The Herald recently caught up with Shaniyat Chowdhury to discuss his future plans, following his failed bid to unseat 12-term incumbent Rep. Gregory Meeks in the 5th Congressional District Democratic primary.
Herald: What went through your mind when you found out you lost?
My initial response was anger, just because our team worked so hard. Even with the pandemic, we were doing so much with such little money. We got a lot of grassroots support from new folks, but it was difficult for us to really get out there and have the people get to know us due to the pandemic. But we also saw a huge increase in turnout this year, too. It was a weird feeling, but ultimately we know that there’s a lot to be done and we’re determined to get it done.
Herald: How did your childhood and upbringing contribute to the path you’re on today?
My childhood was pretty unique. Coming from a Bangladeshi immigrant family, we experienced insecurity with housing because we couldn’t always afford to continue living in one neighborhood. And growing up in communities of color, I really got to understand the reality of marginalization that Black and brown people face in this country. Not much has changed from my childhood to now. And we always talk about the experiences of others, especially in a political context, but I think we should revisit and change that because we have politicians who are in office for so long that they do not understand what it’s like for working class people.
My childhood gave me empathy and pushed me to fight not just for my own family but my neighbors too. Whether it’s here in Jamaica, Queens or out there in Flint, Michigan, there’s always this universal bond in fighting against these unjust systems built on exploitation, not just in the U.S., but also in many other countries in the world. I want to fight for justice. That’s the kind of fight I want to be a part of.
Herald: What hopes do you have for the future?
I’m an organizer at heart — I think the ones who accomplish mission-driven goals and implements real change are the activists. If it wasn’t for riots and protests, we wouldn’t have the civil rights we do today, and without the Black Lives Matter movement, we wouldn’t see the greater accountability we’re holding our justice system to. It’s good to be able to channel my energy into supporting these people. I’m going to keep working with think tanks, whether in D.C. or Albany, to push for change. Additionally, I’m doing internal work from the ground, like establishing a community bank here in South Queens to ensure that working people have access to the right financial means to create more jobs and small businesses. It’s about building that sustainability.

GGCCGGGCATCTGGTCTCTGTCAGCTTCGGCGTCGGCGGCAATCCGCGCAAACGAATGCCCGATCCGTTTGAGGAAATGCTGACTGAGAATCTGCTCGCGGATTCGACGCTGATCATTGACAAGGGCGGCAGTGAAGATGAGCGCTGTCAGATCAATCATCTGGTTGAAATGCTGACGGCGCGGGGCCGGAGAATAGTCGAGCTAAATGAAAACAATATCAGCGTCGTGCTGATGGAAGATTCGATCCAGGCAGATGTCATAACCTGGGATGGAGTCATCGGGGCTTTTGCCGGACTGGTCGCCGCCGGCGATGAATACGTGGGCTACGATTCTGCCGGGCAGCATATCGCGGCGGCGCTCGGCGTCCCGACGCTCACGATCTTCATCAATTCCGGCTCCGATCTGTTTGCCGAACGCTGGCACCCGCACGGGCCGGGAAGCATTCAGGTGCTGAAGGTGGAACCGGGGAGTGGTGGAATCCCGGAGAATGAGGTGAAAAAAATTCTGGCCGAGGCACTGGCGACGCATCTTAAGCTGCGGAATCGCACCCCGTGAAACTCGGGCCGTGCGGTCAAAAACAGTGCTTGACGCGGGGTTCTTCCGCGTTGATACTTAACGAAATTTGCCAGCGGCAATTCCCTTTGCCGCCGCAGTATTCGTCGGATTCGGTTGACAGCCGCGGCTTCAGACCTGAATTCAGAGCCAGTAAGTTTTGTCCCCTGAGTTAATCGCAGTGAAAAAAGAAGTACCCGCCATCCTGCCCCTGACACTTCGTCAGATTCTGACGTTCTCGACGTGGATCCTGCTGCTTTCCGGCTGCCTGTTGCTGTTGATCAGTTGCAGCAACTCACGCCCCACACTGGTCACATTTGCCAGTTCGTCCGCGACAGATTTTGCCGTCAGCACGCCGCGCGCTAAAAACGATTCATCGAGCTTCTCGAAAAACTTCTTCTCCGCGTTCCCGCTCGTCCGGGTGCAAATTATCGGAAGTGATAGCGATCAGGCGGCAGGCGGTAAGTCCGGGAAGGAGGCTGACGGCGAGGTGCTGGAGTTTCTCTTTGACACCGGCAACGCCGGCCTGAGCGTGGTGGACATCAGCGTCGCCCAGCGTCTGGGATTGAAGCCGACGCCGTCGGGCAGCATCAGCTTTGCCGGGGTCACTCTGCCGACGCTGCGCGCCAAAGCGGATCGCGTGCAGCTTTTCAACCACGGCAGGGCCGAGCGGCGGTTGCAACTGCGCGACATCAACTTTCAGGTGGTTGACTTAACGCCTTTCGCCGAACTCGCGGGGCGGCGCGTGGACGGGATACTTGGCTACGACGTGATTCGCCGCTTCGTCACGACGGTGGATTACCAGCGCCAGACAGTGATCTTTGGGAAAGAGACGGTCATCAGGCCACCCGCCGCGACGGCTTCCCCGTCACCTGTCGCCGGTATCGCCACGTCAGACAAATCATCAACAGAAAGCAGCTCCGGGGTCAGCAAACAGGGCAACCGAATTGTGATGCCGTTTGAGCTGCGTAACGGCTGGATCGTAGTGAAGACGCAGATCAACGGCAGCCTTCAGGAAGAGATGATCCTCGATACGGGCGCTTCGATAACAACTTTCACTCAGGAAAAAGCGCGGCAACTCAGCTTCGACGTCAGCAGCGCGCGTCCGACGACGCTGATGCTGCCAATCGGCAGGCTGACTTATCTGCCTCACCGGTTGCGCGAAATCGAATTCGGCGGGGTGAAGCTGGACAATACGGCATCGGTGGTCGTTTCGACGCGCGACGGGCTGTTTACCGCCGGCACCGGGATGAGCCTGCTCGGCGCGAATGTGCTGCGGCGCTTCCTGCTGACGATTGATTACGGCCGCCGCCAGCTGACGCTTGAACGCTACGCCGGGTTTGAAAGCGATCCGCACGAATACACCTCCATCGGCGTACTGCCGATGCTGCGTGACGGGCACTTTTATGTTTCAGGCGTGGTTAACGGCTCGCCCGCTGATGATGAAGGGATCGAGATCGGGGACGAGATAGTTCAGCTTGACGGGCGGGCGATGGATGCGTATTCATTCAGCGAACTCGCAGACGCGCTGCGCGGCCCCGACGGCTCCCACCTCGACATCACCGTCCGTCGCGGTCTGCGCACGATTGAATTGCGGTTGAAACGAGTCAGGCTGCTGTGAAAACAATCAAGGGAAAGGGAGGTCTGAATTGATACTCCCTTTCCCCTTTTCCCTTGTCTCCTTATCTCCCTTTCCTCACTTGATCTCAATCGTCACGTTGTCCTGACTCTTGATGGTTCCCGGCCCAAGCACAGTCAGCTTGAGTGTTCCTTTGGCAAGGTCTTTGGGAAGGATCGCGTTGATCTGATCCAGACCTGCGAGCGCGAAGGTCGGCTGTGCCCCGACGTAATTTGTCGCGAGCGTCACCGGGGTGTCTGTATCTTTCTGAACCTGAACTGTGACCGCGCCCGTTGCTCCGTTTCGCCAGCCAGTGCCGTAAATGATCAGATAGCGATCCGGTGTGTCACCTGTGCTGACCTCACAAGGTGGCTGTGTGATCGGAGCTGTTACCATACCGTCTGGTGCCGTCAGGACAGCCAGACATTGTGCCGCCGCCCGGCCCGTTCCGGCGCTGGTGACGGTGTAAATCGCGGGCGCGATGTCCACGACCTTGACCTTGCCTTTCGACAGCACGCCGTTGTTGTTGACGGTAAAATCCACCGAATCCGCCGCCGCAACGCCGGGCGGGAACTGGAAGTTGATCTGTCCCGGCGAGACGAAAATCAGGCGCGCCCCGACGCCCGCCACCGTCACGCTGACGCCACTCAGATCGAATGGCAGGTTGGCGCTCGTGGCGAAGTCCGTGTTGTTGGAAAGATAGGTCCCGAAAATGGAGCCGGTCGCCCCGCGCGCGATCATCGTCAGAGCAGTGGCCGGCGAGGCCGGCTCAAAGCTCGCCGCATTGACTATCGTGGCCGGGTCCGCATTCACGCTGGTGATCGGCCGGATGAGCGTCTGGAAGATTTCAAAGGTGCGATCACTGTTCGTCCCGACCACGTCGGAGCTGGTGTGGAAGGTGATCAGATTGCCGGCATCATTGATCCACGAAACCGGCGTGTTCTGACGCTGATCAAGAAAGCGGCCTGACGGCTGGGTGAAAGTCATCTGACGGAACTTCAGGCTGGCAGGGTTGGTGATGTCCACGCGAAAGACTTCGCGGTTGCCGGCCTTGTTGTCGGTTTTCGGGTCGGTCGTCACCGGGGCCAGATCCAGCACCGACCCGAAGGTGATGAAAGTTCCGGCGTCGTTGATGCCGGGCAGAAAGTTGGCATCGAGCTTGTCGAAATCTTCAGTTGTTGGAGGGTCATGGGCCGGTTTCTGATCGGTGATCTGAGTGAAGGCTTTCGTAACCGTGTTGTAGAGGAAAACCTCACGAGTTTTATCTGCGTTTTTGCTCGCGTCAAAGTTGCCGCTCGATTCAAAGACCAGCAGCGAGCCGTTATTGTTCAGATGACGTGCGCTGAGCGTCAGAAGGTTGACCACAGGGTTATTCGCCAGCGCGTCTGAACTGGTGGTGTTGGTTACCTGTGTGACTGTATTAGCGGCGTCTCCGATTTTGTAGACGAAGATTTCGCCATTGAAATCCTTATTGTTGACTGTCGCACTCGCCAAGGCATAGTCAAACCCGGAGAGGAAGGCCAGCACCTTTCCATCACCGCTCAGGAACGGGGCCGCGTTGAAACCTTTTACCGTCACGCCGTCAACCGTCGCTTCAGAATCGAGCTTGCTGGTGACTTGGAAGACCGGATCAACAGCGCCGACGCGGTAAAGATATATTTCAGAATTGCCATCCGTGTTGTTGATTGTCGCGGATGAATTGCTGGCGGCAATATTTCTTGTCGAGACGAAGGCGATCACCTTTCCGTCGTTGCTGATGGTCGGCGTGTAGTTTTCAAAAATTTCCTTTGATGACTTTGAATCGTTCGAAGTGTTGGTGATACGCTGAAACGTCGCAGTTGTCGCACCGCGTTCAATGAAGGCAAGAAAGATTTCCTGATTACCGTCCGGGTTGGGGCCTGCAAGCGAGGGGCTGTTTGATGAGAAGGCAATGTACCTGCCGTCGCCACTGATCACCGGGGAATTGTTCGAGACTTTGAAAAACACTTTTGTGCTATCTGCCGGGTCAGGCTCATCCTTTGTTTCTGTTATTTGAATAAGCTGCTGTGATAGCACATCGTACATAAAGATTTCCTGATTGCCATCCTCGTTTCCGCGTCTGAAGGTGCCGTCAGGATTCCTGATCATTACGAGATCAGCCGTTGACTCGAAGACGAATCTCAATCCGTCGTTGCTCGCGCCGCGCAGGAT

I promise you one thing. I’m not going to be one of those candidates who runs for office and then disappears. It means a lot to me and to a lot of working-class people to come together and fight when we’ve been ignored for so long. A lot of people like us are struggling to find their voice and overcome obstacles. I’m not going away. I’m going to continue to fight. And I’m excited about the next couple years, we’re going to continue to organize and mobilize to ensure that legislation.
You're the only congressional candidate in American history to have ever recognized and condemned the genocide of Tamils in Sri Lanka. Could you speak on that?
We, Bangladeshis, were privileged and honored enough to have our own sovereign nation. Bangladesh won its independence in the early 1970s, and in a lot of ways are still trying to fight for democracy. We had that opportunity, but that was at the cost of a genocide that nobody talks about.
We’ve seen a lot of genocides like the one in Sri Lanka, and in order to find progressive solutions we need to acknowledge pre-existing conditions. And we’re seeing a lot of Tamil activists, both here in New York and everywhere else too, fighting for what’s right. We need people to acknowledge that human rights are being violated in places like Yemen, Syria and Palestine. When any government oppresses those human rights, we have an obligation as human beings to advocate for one another. We need to start having conversations about the things that aren’t spoken about.
Is there anything else you would like our readers to know?
I promise you one thing — I’m not going to be one of those candidates who runs for office and then disappears. It means a lot to me, and to a lot of working-class people to come together and fight. A lot of people like us are struggling to find their voice and overcome obstacles.
I’m not going away. I’m going to continue to fight. And I’m excited about the next couple years. We’re going to continue to organize and mobilize to ensure that legislation is for everyone, not just the elite.